It’s hot in Osoyoos. Stupid hot. 28 degrees is a cool day. With temperatures on our stay pushing 40, I wanted something bright and refreshing to sip lakeside while we were in the Okanagan. My first sip of 2013 Pinot Blanc from Nk’mip Cellars sold me.
Bright apricot and peaches. The fruit that used to be in so much abundance in this valley that has been replaced by world class vineyards, still speaks through the terroir.I snapped up a bottle quickly, and have been sipping on it all day. A slice of peach, a sliver of peach, a sip of Pinot Blanc, a gaze to the east at the vineyard where this nectar was made.
I’m all about drinking local craft beer when I travel. I’m all about eating local foods and trying to get more than just the sights of a city when I visit. In the Okanagan, that means drinking their wines.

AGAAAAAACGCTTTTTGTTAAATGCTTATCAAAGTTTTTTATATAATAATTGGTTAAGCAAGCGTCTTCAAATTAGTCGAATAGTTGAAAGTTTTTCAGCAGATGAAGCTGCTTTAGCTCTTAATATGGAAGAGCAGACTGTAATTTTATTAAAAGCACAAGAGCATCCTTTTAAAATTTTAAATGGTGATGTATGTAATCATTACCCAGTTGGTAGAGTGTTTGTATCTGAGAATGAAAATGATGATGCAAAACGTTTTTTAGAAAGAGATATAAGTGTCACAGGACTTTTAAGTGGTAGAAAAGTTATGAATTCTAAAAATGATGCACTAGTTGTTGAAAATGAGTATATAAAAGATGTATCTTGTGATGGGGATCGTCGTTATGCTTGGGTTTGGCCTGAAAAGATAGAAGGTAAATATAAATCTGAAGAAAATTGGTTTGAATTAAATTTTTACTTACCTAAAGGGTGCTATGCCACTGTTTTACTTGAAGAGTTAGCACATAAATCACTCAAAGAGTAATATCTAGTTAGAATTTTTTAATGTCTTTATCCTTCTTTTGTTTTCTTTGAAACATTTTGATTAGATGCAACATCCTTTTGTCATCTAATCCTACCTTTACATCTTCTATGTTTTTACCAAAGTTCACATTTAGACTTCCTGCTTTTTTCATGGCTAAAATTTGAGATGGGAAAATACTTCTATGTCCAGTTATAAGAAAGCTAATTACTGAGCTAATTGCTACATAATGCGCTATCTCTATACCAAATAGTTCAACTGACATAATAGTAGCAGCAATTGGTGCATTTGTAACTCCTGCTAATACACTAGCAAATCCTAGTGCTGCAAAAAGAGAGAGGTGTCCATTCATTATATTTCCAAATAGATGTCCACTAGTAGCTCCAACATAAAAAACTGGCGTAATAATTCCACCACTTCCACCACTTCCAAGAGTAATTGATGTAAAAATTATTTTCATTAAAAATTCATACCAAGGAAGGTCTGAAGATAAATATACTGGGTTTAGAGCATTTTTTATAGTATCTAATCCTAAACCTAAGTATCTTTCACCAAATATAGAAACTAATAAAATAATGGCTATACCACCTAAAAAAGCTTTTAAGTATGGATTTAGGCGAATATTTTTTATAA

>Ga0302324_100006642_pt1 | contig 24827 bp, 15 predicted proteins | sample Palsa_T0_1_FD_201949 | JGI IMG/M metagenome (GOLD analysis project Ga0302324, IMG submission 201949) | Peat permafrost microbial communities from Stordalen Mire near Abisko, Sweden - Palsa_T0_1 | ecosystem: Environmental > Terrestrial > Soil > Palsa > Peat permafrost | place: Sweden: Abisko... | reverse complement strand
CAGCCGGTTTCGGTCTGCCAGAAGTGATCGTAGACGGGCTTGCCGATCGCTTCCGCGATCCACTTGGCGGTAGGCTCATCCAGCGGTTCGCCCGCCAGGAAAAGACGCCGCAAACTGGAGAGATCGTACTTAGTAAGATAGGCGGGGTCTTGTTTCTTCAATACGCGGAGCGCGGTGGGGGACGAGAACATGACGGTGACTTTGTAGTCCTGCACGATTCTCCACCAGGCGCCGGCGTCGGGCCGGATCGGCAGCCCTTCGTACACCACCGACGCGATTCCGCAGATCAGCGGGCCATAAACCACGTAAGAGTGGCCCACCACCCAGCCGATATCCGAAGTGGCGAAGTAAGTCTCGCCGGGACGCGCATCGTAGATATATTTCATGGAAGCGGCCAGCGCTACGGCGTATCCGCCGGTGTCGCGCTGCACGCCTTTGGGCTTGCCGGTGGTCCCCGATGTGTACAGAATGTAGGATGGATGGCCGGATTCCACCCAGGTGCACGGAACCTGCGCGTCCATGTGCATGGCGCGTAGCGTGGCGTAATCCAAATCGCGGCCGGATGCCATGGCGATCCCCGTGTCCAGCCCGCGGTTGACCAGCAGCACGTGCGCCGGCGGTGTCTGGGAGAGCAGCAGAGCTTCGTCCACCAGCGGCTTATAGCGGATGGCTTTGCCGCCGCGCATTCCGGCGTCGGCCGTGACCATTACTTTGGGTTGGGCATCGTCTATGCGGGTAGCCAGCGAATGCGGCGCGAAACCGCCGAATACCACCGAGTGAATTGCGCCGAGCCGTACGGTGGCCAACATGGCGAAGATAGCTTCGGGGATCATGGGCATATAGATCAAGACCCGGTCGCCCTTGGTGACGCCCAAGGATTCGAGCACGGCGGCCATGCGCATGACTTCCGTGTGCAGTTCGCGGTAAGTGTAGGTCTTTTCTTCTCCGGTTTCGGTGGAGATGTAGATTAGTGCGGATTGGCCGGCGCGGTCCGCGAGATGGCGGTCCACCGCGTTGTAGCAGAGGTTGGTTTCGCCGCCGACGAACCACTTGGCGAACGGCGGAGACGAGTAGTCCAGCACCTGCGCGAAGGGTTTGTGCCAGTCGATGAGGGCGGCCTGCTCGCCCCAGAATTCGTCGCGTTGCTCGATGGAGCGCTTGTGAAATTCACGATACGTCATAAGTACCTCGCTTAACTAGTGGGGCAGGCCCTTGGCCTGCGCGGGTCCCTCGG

A visit to Osoyoos and the south Okanagan could bring you past any of dozens of vineyards. The first one you pass as you enter from the east is Nk’mip, and a long favorite of mine. Nk’mip Cellars is the first aboriginal winery in Canada, and they have expanded their facility to include a heritage center, a golf course, a resort and convention center, and a campground.
Chief Clarence Louie is the forefather of the band’s involvement in the growing Okanagan wine industry. He wanted to create “self-reliance for the Band through establishing strong, diversified economic development while preserving traditions and building on lessons of the past.”
That’s a vision I will always support – and toast – from the beach across the bay.